A report released in Los Angeles today reveals what its authors call grave disparities in educational achievement between Asian-Americans, native Hawaiians and Pacific Islanders in California.
For one Asian-American subgroup, the Hmong of Southeast Asia, the idea that all Asians are academic high achievers is a dangerous myth. Nearly half of Hmong adults don’t have a high school diploma.
It’s dangerous, says University of California researcher Lois Takahashi, because the myth keeps the struggles of Hmong families out of the policymaking spotlight. She says statistics about the much larger Samoan, Guamanian and Tongan populations in California are just as troubling.
"One fifth of Pacific Islanders in our grades 9-12 are expected to drop out by grade 12," Takahashi said. "That’s very similar and almost equivalent to the dropout rate for Latinos in the state."
Most of those dropouts are bound to falter in life. The teens’ struggles and the shortcomings of schools to address their needs play out in cities such as Hawthorne, the center of the Southland’s Tongan-American community. The Tongan Community Service Center is located there in a modest four-room office on Inglewood Avenue.
Alisi Tulua-Tata leads a support group called Ta’ahine ‘o moana – “The Women of the Ocean.” It’s a group for Tongan-American women in high school and college.
The seven who show up on this night grew up in this area, far from their parents’ homeland. "I think it’s really important for you to know where you come from, and where your parents come from," she told the young women, "because there are so many different stories tied to each of the villages, and I think a lot of times as Tongans, that almost forms your identity, like, ‘Oh that girl can dance because her family is from Mu’a.'"
One of the interns offers a geography lesson about the South Pacific islands just north of New Zealand. Brian Hui, the Tongan center’s program director, says there are wide cultural and communication gaps between immigrant parents and their kids.
"The kids who grew up here, they’re born in Lennox, they’re born in Hawthorne, they’re not born in the islands," Hui said, "it’s a completely different place and so the expectations that the parents have for them may not apply as appropriately as if there were being raised in Tonga."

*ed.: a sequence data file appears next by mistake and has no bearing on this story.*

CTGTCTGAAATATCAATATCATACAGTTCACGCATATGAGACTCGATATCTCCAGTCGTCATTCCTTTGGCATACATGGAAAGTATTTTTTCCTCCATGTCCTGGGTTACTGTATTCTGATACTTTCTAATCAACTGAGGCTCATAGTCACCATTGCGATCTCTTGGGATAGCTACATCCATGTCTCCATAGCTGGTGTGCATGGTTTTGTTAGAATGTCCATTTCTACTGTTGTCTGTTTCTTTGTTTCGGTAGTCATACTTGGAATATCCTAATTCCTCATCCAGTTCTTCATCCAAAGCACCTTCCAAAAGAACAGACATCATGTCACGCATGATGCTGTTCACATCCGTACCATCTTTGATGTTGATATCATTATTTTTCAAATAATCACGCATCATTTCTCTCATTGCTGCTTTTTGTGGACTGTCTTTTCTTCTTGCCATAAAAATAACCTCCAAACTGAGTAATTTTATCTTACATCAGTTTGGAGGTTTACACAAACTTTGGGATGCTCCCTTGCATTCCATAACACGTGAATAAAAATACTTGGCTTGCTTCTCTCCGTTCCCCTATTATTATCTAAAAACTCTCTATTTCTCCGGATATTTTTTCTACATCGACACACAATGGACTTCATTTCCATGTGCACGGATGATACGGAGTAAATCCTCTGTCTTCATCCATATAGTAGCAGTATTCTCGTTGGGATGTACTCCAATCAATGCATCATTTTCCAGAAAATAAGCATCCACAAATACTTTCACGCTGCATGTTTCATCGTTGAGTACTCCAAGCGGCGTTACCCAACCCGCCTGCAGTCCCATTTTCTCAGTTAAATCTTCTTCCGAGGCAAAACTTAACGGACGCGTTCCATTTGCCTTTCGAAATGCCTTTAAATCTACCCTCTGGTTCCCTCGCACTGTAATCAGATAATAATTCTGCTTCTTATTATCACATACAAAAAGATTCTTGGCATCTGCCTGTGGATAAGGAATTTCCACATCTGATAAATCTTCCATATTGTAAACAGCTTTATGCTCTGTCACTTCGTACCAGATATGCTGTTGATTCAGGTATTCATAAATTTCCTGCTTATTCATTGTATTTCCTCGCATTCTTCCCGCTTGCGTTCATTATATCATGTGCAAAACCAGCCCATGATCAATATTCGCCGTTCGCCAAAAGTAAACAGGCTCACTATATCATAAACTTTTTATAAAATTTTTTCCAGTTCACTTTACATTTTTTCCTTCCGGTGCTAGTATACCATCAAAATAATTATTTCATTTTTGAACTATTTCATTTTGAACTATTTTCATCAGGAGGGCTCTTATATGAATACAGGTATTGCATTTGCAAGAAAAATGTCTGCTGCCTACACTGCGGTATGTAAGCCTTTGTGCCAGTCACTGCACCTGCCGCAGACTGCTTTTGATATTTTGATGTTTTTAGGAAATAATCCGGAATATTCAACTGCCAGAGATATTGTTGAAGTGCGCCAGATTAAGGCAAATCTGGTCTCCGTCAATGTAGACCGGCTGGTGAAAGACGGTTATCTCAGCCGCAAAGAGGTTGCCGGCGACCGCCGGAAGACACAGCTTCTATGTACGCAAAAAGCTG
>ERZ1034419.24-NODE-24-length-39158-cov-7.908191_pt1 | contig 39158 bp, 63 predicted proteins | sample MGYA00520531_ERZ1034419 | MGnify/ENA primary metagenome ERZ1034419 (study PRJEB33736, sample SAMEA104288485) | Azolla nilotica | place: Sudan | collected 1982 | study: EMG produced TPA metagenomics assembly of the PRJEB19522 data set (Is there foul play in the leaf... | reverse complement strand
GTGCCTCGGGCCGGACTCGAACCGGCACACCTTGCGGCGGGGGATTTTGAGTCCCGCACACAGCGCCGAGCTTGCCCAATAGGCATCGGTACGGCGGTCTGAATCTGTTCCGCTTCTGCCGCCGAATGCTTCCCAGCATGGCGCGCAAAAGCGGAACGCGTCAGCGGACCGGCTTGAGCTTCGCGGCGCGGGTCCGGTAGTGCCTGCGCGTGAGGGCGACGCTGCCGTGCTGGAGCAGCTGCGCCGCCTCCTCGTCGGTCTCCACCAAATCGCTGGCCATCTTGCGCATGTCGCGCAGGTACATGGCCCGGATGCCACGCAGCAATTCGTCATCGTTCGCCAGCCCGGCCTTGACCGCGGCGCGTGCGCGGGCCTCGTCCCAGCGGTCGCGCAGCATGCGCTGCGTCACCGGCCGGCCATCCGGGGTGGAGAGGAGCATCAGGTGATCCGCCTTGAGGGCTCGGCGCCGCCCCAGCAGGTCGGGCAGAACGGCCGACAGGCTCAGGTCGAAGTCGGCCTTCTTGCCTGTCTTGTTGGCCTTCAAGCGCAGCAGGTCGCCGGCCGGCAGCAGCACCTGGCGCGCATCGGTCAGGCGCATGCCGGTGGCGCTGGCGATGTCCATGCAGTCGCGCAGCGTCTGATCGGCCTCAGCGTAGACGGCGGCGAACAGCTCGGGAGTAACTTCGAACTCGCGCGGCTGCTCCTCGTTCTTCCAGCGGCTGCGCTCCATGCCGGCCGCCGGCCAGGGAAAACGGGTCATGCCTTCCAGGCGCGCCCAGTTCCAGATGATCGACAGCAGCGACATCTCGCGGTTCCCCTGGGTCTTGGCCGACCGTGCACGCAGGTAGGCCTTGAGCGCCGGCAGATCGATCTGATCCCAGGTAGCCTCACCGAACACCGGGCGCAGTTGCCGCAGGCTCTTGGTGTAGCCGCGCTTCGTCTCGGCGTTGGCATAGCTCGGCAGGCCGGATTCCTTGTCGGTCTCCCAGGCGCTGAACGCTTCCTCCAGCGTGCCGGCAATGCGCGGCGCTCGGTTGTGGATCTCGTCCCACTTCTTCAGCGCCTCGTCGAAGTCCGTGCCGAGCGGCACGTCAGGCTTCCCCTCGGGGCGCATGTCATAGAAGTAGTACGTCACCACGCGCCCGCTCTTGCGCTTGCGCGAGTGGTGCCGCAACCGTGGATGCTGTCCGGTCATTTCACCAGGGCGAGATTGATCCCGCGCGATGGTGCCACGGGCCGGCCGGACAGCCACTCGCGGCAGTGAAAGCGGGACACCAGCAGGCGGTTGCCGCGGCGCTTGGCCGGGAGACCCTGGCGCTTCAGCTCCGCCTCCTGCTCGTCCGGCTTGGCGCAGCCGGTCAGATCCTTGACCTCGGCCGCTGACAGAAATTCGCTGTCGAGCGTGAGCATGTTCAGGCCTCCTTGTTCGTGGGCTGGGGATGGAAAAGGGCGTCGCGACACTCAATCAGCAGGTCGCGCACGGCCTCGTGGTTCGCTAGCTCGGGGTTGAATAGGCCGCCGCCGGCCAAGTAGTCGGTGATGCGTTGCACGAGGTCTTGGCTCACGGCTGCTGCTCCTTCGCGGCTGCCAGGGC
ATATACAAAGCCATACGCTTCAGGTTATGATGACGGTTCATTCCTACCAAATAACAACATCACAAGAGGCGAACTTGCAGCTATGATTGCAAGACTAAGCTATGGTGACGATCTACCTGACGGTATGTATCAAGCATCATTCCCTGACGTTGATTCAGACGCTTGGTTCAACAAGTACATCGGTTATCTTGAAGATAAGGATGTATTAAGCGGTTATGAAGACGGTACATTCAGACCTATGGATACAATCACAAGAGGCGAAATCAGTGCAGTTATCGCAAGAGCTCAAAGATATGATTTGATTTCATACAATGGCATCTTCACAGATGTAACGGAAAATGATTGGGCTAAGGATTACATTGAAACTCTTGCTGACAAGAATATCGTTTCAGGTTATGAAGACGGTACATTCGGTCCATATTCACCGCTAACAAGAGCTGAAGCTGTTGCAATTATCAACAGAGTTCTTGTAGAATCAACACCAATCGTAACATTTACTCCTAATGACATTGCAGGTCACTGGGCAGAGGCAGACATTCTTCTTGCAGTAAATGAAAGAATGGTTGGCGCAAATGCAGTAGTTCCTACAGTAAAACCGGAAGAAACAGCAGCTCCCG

Those differences follow many teens to school and sap their motivation to stay there. Many feel pressure to become breadwinners for the family – especially if their parents discourage them from thinking about college.
Mia Sili saw it first hand. She graduated from Leuzinger High School in Lawndale a few years ago. "Just noticing my peers, not only drop out of high school, not going to classes, not getting the best grades, maybe just having resources for us," Sili said.
That’s what she would have wanted back then – resources to counter the apathy about education she faced at home. Sili found a way to excel. She’s close to earning her nursing degree at Mount St. Mary’s College.
The biggest challenge is that current data lumps these ethnic groups with higher performing ones, and obscures the problems. San Gabriel Valley State Assemblyman Mike Eng is proposing further study of the data – the way medical researchers did when they separated breast cancer rates for women from those for men.
"We have homogenized this model minority and basically made them invisible even as we have made women invisible if we were to aggregate data for breast cancer, and that’s how critical this is," Eng said.
Even in times of scarce resources, Eng said, this is the time to start narrowing the wide education disparities between Asian-Americans, native Hawaiians and Pacific Islanders.